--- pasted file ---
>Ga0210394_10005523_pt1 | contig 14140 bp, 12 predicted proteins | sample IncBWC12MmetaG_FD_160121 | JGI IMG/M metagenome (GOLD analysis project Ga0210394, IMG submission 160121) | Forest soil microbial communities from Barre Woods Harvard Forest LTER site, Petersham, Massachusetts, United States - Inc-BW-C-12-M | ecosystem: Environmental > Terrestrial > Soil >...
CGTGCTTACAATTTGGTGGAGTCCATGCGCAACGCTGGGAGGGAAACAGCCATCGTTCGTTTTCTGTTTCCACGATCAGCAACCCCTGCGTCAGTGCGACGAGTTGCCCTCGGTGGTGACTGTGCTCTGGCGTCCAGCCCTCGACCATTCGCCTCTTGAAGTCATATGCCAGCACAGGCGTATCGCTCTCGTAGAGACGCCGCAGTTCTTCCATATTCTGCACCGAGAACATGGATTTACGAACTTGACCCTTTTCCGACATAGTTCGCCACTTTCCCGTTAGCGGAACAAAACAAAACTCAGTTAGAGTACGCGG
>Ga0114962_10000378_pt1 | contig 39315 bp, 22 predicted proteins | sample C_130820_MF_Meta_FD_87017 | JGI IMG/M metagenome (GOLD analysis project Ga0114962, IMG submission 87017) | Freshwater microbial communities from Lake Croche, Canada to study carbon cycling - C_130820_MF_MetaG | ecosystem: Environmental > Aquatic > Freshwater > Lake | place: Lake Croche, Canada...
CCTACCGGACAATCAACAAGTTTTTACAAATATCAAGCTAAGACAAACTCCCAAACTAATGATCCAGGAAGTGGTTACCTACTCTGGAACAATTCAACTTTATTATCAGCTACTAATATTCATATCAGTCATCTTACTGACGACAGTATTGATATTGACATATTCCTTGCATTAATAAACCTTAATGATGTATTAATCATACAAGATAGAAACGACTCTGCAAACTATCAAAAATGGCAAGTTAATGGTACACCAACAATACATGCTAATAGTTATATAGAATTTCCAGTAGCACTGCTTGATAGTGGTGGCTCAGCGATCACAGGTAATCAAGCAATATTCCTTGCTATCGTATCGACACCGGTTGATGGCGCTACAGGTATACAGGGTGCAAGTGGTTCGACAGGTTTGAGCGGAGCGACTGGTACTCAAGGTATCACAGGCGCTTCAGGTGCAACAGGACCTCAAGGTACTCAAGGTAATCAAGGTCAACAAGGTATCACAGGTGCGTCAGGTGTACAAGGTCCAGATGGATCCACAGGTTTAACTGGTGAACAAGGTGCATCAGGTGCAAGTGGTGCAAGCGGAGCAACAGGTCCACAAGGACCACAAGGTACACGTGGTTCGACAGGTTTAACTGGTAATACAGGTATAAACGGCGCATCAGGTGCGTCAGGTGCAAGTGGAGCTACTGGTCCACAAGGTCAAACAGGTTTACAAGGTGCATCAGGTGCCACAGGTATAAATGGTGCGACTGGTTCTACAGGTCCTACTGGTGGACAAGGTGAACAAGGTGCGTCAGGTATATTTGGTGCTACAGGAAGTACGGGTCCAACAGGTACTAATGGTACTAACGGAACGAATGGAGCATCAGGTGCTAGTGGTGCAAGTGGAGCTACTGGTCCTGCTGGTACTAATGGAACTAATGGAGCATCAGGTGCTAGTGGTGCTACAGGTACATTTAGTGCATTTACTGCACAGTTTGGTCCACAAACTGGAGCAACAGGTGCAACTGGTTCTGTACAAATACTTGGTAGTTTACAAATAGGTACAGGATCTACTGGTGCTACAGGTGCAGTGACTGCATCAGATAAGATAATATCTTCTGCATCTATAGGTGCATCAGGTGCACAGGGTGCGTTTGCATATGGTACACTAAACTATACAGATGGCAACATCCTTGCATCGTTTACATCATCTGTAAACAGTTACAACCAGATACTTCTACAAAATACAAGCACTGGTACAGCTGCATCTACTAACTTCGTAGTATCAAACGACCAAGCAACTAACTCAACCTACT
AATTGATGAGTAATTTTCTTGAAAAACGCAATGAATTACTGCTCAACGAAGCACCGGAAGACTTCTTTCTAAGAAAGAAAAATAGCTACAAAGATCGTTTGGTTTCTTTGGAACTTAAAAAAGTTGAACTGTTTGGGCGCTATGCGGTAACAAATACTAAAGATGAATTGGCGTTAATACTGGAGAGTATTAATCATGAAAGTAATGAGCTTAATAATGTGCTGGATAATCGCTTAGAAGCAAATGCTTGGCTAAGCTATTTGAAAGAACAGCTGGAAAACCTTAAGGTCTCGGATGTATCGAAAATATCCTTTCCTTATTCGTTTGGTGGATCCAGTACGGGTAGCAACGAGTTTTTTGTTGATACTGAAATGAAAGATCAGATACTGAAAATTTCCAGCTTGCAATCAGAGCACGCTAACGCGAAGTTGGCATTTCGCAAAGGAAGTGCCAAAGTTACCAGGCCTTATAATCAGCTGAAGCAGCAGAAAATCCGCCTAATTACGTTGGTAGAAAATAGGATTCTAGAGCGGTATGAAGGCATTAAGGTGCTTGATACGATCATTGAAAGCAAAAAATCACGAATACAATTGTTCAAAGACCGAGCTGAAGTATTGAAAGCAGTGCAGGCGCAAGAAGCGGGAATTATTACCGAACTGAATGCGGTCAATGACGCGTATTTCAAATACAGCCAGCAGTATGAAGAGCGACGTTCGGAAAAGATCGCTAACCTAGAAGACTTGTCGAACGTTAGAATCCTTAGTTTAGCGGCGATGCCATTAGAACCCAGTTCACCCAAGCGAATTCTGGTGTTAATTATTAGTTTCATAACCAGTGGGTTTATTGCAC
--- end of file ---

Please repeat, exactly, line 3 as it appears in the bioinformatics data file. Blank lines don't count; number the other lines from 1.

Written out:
>Ga0114962_10000378_pt1 | contig 39315 bp, 22 predicted proteins | sample C_130820_MF_Meta_FD_87017 | JGI IMG/M metagenome (GOLD analysis project Ga0114962, IMG submission 87017) | Freshwater microbial communities from Lake Croche, Canada to study carbon cycling - C_130820_MF_MetaG | ecosystem: Environmental > Aquatic > Freshwater > Lake | place: Lake Croche, Canada...